Organ-specific role of MyD88 for gene regulation during polymicrobial peritonitis

Heike Weighardt, Jörg Mages, Gabriela Jusek, Simone Kaiser-Moore, Roland Lang, Bernhard Holzmann

Research output: Contribution to journalArticlepeer-review

20 Scopus citations


Sepsis leads to the rapid induction of proinflammatory signaling cascades by activation of the innate immune system through Toll-like receptors (TLR). To characterize the role of TLR signaling through MyD88 for sepsis-induced transcriptional activation, we investigated gene expression during polymicrobial septic peritonitis by microarray analysis. Comparison of gene expression profiles for spleens and livers from septic wild-type and MyD88-deficient mice revealed striking organ-specific differences. Whereas MyD88 deficiency strongly reduced sepsis-induced gene expression in the liver, gene expression in the spleen was largely independent of MyD88, indicating organ-specific transcriptional regulation during polymicrobial sepsis. In addition to genes regulated by MyD88 in an organ-dependent manner, we also identified genes that exhibited an organ-independent influence of MyD88 and mostly encoded cytokines and chemokines. Notably, the expression of interferon (IFN)-regulated genes was markedly increased in septic MyD88-deficient mice compared to that in septic wild-type controls. Expression of IFN-regulated genes was dependent on the adapter protein TMF. These results suggest that the influence of MyD88 on gene expression during sepsis strongly depends on the organ compartment affected by inflammation and that the lack of MyD88 may lead to disbalance of the expression of IFN-regulated genes.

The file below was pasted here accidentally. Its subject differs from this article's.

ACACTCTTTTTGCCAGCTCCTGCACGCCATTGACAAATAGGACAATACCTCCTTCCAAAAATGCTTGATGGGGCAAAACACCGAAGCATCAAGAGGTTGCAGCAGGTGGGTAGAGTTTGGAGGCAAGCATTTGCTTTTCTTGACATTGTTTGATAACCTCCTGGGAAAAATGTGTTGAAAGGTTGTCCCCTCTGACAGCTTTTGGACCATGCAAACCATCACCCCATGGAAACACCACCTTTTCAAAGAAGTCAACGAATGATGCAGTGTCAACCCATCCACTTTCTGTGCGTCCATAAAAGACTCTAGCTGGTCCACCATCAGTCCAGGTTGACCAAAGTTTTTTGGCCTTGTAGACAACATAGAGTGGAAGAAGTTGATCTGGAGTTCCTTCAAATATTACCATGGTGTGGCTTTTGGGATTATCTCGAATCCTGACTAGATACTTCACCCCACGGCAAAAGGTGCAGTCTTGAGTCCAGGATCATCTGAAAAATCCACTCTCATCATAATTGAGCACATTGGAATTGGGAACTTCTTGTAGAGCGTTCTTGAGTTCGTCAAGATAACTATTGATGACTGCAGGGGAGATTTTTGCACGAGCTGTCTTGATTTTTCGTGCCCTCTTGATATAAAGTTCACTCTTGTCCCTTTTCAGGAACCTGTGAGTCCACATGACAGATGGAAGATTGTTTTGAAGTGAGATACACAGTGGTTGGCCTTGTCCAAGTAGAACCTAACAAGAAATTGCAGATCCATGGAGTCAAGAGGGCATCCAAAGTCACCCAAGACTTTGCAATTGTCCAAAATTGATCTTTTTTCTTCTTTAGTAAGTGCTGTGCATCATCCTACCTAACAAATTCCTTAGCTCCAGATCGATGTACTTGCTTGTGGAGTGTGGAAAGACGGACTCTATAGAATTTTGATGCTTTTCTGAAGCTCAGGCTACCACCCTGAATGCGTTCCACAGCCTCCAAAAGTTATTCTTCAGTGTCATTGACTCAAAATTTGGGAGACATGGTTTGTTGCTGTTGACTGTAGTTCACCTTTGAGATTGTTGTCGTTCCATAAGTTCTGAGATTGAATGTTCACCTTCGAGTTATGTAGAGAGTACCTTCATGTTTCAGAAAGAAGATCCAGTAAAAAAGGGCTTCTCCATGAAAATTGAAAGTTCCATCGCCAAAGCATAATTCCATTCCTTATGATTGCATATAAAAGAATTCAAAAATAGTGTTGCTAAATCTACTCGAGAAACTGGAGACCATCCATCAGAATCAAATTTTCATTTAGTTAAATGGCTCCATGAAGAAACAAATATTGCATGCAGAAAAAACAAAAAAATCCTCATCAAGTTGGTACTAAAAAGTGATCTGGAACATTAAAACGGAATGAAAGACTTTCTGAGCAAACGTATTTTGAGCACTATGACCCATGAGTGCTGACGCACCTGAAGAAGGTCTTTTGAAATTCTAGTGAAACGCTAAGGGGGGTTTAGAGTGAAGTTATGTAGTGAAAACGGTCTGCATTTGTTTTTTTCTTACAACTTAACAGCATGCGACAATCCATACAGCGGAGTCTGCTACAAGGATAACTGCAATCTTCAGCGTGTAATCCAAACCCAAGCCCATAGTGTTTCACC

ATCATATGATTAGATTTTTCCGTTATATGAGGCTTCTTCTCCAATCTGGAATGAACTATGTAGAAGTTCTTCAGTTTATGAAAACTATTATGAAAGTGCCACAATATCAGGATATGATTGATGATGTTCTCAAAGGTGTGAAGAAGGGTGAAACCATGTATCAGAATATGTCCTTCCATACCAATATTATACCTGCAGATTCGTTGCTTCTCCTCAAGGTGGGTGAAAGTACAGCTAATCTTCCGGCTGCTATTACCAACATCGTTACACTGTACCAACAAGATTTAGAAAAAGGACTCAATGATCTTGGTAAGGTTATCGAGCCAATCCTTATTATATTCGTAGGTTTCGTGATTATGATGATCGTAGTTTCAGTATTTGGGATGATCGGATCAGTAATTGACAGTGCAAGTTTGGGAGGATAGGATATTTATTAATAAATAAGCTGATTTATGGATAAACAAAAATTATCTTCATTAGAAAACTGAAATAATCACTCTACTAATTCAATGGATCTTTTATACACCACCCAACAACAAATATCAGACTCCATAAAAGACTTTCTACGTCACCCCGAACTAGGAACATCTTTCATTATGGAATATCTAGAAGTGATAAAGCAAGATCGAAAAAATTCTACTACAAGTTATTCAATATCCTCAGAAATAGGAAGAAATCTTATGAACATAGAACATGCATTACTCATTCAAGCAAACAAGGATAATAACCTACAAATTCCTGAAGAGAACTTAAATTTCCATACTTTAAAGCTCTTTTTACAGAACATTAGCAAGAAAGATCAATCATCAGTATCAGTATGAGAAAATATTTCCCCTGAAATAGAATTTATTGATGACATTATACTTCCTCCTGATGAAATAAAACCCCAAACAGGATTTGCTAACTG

Original languageEnglish
Pages (from-to)3618-3632
Number of pages15
JournalInfection and Immunity
Issue number6
StatePublished - Jun 2006


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